Some games wear their influences on their sleeve; Timespinner has a full-body tattoo that reads “I ♥ Symphony of the Night” from the top of its head to the soles of its feet. That’s by no means a bad thing. Aspiring to one of the best 2D platformers ever made is a noble goal, and Timespinner comes closer to the mark than almost anything I’ve ever seen.
About five years ago, I invited some friends over to hang out. We got to talking about upcoming indie games we were interested in, and one of them mentioned a couple of Kickstarters he was following. I remember distinctly that night was the first time I heard about Shovel Knight,and the other game that made an impression on me was Timespinner. Both projects launched in the wake of Double Fine Adventure‘s unprecedented Kickstarter windfall, when the gold rush for indie developers was well and truly on.
Five years later, Shovel Knight has taken the world by storm, with his own amiibo and a supporting role in the new version of Smash Bros. And I kept checking in on Timespinner‘s Kickstarter page every couple of months, just to see how things were progressing. I’m not sure if Timespinner will see the same success as Shovel Knight, but I can say it’s definitely been worth waiting for.
Timespinner (PC, PS4, [reviewed], PS Vita)
Developer: Lunar Ray Games
Publisher: Chucklefish Games
Released: September 25, 2018
Timespinner does a fantastic job of borrowing the mechanics and feel of Castlevania: Symphony of the Night (SOTN) while still telling a fresh story and adding its own twists. Like Alucard, your heroine Lunais explores an interconnected 2D castle and the surrounding grounds, finding upgrades that help her move about more effectively. She has a dedicated backdash button and leaves a blurry afterimage when she moves, just like the vampiric scion of Dracula. Enemies have a chance to drop items when they die, and the odds are affected by your Luck stat. You can equip a familiar which will follow you around and fight on your behalf, and there’s even some patricidal themes later in the game once Lunais learns more about her origins.
While imitation is the sincerest form of flattery, Timespinner tells a much different story than SOTN. Lunais is a “Time Messenger,” one of her clan’s last line of defense against the Lachiem Empire. Time messengers can make use of the Timespinner, a machine which allows them to go back in time with a warning if disaster should befall them. This ability comes with a heavy cost, since the messengers are deleted from their own timeline and must adjust to a new life in the past once they step through the portal. The Empire is understandably interested in this technology, but Lunais’ clan has managed to stay one step ahead of them thanks to the sacrifices of the messengers.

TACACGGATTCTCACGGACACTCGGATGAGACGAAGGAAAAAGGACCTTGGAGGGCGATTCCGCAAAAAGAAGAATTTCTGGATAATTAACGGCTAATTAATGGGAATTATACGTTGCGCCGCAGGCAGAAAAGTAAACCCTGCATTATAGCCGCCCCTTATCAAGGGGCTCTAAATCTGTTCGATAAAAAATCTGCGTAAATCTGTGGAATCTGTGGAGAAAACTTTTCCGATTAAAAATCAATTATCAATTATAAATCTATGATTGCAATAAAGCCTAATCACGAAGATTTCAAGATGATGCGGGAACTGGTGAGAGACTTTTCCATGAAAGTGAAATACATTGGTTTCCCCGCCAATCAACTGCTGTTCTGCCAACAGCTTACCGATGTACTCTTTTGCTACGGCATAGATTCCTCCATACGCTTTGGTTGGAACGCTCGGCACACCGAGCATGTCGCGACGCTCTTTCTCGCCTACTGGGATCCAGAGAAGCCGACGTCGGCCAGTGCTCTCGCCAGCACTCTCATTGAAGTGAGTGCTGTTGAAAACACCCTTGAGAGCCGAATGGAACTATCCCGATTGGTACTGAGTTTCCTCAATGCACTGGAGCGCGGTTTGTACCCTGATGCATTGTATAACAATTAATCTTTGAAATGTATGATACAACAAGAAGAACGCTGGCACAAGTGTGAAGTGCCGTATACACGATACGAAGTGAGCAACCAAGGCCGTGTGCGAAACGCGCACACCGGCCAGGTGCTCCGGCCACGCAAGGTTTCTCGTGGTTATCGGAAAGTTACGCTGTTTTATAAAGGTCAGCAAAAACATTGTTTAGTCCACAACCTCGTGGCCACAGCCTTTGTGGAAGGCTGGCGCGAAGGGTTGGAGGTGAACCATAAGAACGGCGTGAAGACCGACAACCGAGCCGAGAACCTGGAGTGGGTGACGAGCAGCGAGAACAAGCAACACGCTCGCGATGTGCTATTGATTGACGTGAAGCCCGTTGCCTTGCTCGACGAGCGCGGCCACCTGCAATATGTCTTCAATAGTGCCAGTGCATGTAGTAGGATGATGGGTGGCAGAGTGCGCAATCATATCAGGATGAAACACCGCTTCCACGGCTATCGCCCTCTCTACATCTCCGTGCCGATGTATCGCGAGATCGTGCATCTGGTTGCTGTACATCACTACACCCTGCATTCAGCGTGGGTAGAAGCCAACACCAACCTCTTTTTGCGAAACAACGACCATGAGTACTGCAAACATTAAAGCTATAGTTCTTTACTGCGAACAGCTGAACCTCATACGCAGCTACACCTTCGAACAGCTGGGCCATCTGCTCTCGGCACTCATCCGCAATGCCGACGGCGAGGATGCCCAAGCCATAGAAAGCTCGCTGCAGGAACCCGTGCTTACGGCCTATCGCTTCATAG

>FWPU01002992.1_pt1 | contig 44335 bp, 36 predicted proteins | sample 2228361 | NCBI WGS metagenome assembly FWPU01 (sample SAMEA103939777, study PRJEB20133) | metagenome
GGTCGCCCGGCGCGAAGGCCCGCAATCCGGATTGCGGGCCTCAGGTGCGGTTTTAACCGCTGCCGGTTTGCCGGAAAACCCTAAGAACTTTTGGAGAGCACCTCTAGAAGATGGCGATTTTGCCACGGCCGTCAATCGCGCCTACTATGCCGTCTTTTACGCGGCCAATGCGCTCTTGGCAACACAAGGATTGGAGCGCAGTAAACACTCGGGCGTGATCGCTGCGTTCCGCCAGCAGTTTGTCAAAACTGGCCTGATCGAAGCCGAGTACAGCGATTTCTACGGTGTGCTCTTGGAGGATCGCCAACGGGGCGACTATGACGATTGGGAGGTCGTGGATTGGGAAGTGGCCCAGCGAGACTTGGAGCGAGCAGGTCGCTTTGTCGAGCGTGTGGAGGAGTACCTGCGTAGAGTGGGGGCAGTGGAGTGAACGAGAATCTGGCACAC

As the story begins, Lunais is ready to celebrate the end of her training. Unfortunately, her services are required much sooner than she’d anticipated, as the Empire crashes her party without warning and rather violently. Her mother is killed right before her eyes, and Lunais swears revenge.
Timespinner has a spectacular pixel artstyle inspired by early 32-bit games like SOTN and Chrono Trigger, and everything on screen looks amazing. Lunais is extremely well animated, and I enjoyed the flourishes added to give her more personality, such as the spin she performs with every double-jump or her idle animation that lets her juggle her weapons. There’s a wide variety of environments and enemies, from knights and archers to animals and skeletal monstrosities. You’ll travel through caves, castles, and even a biomechanical research lab. Several screen-filling bosses make memorable appearances, and these showdowns will require good reflexes and a mastery of the game’s combat system.
Speaking of combat, this is the biggest way in which Timespinner differs from SOTN. Instead of equipping a melee weapon, Lunais can fling several types of elemental orbs she’ll find on her travels. She can have two equipped at once, and they don’t have to match (though I kept mine in pairs because I just thought it looked cooler). Each type of orb flies with a different attack pattern, and each gains experience and attack power over time by being used.
Once an orb has been recovered you can also speak with an NPC to borrow some of its power for a ring or amulet, which can give Lunais special magical attacks or grant her passive bonuses. The special attacks require her to expend some of her aura, but this recovers slowly over time or fully along with her health whenever she uses a save room. With the right relic equipped, you can set up three loadouts of orbs and jewelry to swap between a few favorites or take advantage of an enemy’s elemental weakness.